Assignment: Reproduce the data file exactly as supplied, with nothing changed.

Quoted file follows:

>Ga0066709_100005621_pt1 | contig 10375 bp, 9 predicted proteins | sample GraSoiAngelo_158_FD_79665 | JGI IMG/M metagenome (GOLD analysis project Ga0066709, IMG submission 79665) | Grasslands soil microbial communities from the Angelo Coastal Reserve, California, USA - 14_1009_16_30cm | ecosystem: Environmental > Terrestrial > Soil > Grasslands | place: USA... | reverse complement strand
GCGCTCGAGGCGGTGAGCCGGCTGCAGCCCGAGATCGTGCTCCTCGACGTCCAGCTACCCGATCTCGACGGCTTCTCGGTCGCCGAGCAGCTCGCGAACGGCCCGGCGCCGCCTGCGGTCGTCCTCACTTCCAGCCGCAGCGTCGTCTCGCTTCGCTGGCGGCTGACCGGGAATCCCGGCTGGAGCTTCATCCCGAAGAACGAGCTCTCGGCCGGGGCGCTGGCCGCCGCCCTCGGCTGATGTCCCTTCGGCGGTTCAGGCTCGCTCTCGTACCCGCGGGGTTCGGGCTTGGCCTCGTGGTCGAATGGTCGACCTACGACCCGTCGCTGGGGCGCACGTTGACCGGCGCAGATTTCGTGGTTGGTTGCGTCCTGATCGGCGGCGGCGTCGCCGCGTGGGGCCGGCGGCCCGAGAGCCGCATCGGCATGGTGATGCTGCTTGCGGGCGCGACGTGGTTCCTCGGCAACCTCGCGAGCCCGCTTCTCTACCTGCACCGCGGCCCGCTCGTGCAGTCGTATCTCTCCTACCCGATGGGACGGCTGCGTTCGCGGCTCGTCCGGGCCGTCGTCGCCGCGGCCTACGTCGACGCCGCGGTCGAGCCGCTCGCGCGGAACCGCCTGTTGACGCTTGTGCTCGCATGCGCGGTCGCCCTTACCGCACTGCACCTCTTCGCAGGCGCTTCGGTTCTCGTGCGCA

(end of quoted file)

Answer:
>Ga0066709_100005621_pt1 | contig 10375 bp, 9 predicted proteins | sample GraSoiAngelo_158_FD_79665 | JGI IMG/M metagenome (GOLD analysis project Ga0066709, IMG submission 79665) | Grasslands soil microbial communities from the Angelo Coastal Reserve, California, USA - 14_1009_16_30cm | ecosystem: Environmental > Terrestrial > Soil > Grasslands | place: USA... | reverse complement strand
GCGCTCGAGGCGGTGAGCCGGCTGCAGCCCGAGATCGTGCTCCTCGACGTCCAGCTACCCGATCTCGACGGCTTCTCGGTCGCCGAGCAGCTCGCGAACGGCCCGGCGCCGCCTGCGGTCGTCCTCACTTCCAGCCGCAGCGTCGTCTCGCTTCGCTGGCGGCTGACCGGGAATCCCGGCTGGAGCTTCATCCCGAAGAACGAGCTCTCGGCCGGGGCGCTGGCCGCCGCCCTCGGCTGATGTCCCTTCGGCGGTTCAGGCTCGCTCTCGTACCCGCGGGGTTCGGGCTTGGCCTCGTGGTCGAATGGTCGACCTACGACCCGTCGCTGGGGCGCACGTTGACCGGCGCAGATTTCGTGGTTGGTTGCGTCCTGATCGGCGGCGGCGTCGCCGCGTGGGGCCGGCGGCCCGAGAGCCGCATCGGCATGGTGATGCTGCTTGCGGGCGCGACGTGGTTCCTCGGCAACCTCGCGAGCCCGCTTCTCTACCTGCACCGCGGCCCGCTCGTGCAGTCGTATCTCTCCTACCCGATGGGACGGCTGCGTTCGCGGCTCGTCCGGGCCGTCGTCGCCGCGGCCTACGTCGACGCCGCGGTCGAGCCGCTCGCGCGGAACCGCCTGTTGACGCTTGTGCTCGCATGCGCGGTCGCCCTTACCGCACTGCACCTCTTCGCAGGCGCTTCGGTTCTCGTGCGCA